Secondary enablers—identified in some, but not all, case studies|
|Identified need for the initiative: If the team explicitly identifies the societal need for the initiative, this can contribute to the initiative's success.
||In 2015, Promundo's State of the World's Fathers report showed that the Netherlands performed poorly regarding fathers’ involvement and leave-provision compared to other countries. The alliance actively disseminated the findings of the report. (See section 3.1 of the report)
||Although this was not identified as a key lesson by interviewees, the partners identified a need in Israel for an improved early years system for children aged 0–3. (See section 1 of the report)
||Although this is not a core lesson of the case study, the civil society organisations did recognise the need to transform Peruvian attitudes about using physical punishment to educate children. (See section 2.1 of the report)
||During the COVID-19 pandemic, parents felt a stronger need for ideas and activities to do with their children and for professional advice on parenting. The campaign team acknowledged this need and adapted the campaigns to fit the circumstances. (See section 5.4 of the report)
|New sectors and partners: Working with new types of partners, such as private-sector organisations or those representing children and adolescents, can contribute to innovative solutions.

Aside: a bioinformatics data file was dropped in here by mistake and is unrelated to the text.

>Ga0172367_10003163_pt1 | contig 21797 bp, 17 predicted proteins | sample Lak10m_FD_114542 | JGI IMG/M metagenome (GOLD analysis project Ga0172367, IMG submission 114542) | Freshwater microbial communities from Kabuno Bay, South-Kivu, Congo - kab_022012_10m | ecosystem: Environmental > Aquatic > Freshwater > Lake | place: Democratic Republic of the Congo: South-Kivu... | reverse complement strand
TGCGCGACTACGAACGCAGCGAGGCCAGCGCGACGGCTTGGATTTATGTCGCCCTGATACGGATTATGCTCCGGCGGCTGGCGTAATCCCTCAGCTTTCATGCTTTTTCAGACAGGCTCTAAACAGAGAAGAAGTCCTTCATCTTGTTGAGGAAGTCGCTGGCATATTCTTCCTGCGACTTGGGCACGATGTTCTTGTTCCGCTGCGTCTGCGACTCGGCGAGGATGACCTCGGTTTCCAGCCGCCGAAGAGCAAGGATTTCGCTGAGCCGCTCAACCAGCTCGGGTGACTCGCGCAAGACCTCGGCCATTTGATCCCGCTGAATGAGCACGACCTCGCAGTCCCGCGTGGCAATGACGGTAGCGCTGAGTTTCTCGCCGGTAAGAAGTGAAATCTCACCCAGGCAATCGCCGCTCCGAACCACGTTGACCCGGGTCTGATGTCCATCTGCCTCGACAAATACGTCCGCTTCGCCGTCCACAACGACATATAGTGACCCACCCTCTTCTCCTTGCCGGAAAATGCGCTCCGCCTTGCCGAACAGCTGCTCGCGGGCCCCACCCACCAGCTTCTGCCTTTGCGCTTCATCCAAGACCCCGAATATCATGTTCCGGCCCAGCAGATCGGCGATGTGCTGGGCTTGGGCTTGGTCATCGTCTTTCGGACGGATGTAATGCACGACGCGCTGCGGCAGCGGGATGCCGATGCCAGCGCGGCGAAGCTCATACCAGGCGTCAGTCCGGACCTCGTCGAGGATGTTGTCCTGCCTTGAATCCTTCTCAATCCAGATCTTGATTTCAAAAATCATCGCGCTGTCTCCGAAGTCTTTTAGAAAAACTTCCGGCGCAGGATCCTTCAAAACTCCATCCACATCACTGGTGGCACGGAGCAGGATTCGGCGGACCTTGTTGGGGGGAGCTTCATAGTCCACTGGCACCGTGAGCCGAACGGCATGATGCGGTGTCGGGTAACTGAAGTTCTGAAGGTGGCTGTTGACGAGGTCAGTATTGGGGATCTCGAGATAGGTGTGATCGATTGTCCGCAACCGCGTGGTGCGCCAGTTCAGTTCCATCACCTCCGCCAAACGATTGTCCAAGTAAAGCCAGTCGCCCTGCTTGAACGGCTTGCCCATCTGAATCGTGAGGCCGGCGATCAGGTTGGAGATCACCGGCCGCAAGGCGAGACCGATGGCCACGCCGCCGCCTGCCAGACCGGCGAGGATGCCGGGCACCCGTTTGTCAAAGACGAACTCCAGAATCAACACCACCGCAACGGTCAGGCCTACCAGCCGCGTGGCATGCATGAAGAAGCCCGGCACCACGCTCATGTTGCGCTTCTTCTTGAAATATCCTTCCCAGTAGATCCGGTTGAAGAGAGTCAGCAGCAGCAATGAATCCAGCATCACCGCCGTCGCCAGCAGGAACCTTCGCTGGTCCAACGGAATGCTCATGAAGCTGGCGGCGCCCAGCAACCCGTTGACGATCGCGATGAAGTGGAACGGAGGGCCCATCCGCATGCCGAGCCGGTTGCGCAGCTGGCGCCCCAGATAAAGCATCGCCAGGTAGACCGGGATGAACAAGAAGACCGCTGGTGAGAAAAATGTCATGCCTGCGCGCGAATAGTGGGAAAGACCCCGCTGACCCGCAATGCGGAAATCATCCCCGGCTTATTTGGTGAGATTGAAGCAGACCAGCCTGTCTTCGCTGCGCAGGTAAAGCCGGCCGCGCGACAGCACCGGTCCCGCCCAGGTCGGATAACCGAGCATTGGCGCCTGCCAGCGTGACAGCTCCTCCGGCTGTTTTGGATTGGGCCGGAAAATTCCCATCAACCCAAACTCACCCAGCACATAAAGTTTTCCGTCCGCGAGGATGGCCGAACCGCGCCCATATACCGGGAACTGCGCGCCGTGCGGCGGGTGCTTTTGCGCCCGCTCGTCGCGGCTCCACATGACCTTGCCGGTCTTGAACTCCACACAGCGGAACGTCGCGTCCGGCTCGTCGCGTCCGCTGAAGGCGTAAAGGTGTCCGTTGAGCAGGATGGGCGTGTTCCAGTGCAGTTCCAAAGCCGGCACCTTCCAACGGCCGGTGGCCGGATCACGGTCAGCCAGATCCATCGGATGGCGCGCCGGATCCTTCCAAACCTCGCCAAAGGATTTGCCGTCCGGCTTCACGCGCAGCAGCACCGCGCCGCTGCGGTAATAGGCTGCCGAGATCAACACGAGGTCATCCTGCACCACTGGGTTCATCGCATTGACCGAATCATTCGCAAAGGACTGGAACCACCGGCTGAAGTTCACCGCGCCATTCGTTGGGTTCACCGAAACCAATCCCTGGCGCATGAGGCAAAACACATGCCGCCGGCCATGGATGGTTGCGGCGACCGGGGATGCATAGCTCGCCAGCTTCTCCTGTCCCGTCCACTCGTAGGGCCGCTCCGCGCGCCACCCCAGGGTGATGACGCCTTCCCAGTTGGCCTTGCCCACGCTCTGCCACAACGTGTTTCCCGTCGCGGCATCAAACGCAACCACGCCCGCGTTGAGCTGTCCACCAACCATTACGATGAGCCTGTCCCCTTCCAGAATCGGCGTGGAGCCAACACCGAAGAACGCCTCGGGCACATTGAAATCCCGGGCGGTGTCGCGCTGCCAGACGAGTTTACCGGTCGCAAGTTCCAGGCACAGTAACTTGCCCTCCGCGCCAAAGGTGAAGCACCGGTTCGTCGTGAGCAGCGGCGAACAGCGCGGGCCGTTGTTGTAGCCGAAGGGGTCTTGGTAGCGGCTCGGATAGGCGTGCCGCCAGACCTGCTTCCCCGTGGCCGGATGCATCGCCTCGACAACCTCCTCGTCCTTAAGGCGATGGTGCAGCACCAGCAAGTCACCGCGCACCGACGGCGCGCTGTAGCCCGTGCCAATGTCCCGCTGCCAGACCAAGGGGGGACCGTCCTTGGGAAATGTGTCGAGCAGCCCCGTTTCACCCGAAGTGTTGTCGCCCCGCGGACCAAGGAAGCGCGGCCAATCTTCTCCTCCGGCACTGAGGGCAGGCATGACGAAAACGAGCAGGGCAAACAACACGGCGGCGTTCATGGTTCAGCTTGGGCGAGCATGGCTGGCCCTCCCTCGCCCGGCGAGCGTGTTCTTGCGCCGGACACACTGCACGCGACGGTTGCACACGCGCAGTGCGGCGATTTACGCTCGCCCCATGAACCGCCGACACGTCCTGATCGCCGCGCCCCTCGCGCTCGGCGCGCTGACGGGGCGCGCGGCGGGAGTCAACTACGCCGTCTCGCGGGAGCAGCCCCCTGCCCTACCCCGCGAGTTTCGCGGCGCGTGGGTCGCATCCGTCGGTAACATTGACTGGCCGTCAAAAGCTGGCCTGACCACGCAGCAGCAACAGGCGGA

||Children and adolescents brought a fresh perspective to the campaign, contributing creative ideas. (See Box 3 of the report)
||A key benefit of private-sector partners, such as Hop! Media Group and some members of the inter-sectoral Magic Moments partner network, was that they could be more flexible than the public sector and able and willing to cover some of the costs of an initiative. (See section 3.1 of the report)
|Involving parents: Providing parents with a service or involving them in developing the initiative can increase support for the initiative.
||Through a Fatherhood Platform, the alliance identified fathers willing to talk about fatherhood and paternity and mobilise followers. (See section 4.2.2 of the report)
||Beyond its membership, the Coalition had a wider network of supporters and followers, including parents and carers. (See section 2.6 of the report)
||The campaigners recognised the need for information and guidelines to ensure that (i) discussions would be well‐informed and constructive, and (ii) parents and caregivers felt supported and equipped with knowledge and skills on how best to foster children’s development. (See section 2.2 of the report)